Here we are, still in the midst of winter and not wanting our bees to be particularly active. We were good stewards and were sure to leave them what seemed to be ample amounts of honey for their use, but we still don’t want them deciding to start flying around and being busy before the pollen and nectar start to be available again.
Certainly the last thing we wanted to do this time of year deal with having to repair our beehive. Thankfully it’s a simple little DIY type of fix.
As it happens the weather loves to mess with bees just as much as it loves to toy with us. In this case the weather warmed for a few days and the bees wanted to be out and about. That’s not altogether a horrible thing. The real issue is that the changing weather affected their hive as well.
Busted Hive Body
The actual hive body – the “brood deep”, if you like – has warped. A local person built our hives and used a very simple join for the corners. A combination of this construction and the changing weather caused the side board to warp out – created a gap for the bees.
This gap is now causing some problems. The opening gives and entry for light and cold air – something the bees are not happy about. That means they want to cover it up with propolis. And, of course, they can’t do that without being active.
Bees collect resin from various types of trees – a resin that is generally only produced when it’s a bit warmer outside. So, not only are they out collecting resin, but they’re likely doing a lot of searching to find it – expending even more energy.
What’s more is that this is our bottom hive body – it splitting apart isn’t just an inconvenience for the bees – it is a structural problem. Should the side of this beehive fall off we would likely lose our whole colony. We can’t have that.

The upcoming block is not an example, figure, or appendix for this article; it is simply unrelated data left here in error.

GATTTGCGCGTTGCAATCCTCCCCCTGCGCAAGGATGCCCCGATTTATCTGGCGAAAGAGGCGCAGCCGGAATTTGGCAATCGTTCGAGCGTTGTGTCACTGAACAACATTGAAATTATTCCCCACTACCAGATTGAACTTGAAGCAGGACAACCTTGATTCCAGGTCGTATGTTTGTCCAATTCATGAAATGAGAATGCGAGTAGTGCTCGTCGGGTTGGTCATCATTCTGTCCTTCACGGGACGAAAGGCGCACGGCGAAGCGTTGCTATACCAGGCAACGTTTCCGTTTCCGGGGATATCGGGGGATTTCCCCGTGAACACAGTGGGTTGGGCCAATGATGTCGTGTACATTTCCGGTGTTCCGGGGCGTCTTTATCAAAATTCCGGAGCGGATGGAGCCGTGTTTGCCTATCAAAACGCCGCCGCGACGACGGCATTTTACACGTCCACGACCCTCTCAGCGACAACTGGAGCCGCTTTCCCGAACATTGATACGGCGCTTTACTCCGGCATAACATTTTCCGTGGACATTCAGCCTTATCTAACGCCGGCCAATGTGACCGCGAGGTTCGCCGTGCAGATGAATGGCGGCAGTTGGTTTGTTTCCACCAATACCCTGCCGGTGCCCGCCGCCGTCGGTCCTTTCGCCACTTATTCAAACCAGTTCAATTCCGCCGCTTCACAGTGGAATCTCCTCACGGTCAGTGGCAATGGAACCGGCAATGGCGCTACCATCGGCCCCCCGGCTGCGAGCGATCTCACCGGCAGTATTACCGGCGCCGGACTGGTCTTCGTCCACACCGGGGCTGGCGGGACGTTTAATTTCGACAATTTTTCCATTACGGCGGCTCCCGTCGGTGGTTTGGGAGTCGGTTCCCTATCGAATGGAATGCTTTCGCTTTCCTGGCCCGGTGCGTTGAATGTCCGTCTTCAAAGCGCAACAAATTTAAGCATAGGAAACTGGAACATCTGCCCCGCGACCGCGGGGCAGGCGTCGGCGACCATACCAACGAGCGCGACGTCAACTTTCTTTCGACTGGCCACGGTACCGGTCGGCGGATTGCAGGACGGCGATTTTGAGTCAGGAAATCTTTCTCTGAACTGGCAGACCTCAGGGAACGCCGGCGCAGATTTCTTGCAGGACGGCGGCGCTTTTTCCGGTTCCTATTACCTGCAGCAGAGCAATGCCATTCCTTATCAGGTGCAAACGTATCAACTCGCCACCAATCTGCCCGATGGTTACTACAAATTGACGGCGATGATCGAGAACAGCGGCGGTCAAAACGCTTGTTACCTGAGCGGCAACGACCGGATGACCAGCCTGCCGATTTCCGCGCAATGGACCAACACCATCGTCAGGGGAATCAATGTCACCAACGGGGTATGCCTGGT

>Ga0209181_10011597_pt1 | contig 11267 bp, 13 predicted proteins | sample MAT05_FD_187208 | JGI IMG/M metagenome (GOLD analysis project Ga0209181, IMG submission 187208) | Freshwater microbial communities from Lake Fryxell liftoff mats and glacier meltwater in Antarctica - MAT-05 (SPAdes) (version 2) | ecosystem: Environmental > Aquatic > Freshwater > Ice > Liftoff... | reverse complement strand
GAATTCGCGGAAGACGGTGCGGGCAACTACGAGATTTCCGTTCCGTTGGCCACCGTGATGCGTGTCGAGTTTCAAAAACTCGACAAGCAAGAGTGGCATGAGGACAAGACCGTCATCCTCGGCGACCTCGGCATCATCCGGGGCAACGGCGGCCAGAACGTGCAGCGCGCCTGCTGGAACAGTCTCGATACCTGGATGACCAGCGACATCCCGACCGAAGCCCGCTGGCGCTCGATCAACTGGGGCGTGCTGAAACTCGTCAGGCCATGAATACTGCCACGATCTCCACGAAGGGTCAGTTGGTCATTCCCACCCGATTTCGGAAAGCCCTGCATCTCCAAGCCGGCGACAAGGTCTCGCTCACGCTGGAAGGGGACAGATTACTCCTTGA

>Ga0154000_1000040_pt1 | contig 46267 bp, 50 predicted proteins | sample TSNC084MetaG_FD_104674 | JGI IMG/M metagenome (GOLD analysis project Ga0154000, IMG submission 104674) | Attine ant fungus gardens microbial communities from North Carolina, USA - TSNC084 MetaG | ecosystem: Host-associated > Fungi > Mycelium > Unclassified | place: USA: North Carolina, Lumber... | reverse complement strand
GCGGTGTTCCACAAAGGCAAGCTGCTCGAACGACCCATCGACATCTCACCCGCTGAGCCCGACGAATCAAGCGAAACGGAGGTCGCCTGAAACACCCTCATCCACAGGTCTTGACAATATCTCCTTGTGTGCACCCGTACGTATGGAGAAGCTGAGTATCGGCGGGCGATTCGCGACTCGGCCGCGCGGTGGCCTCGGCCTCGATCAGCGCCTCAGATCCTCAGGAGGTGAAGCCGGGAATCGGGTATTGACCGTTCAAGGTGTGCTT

So how are we going to fix it? It is too cold outside to start disassembling the hive and rebuilding the box or even replacing it with another one, like the one you see on the ground in the video. We can’t risk putting a screw in the sides to pull the hive together as we’ll likely just split the wood.
The solution we came up with is to use a ratchet strap to bring the hive body back together and hold it in place until we can replace the hive later this spring. The solution was not only simple, but effective.
I hammered the staples in as far as I could get them, but they wouldn’t go all the way. That turned out to be okay because then the ratchet strap brought it back together the rest of the way – or at least most of the way. Enough so that the bees will no longer be using it for an entrance and whatever propolis they’ve already collected will have sealed off the draft and light.
Do you have to do impromptu DIY repairs like this to your beehives as well? Let us know below!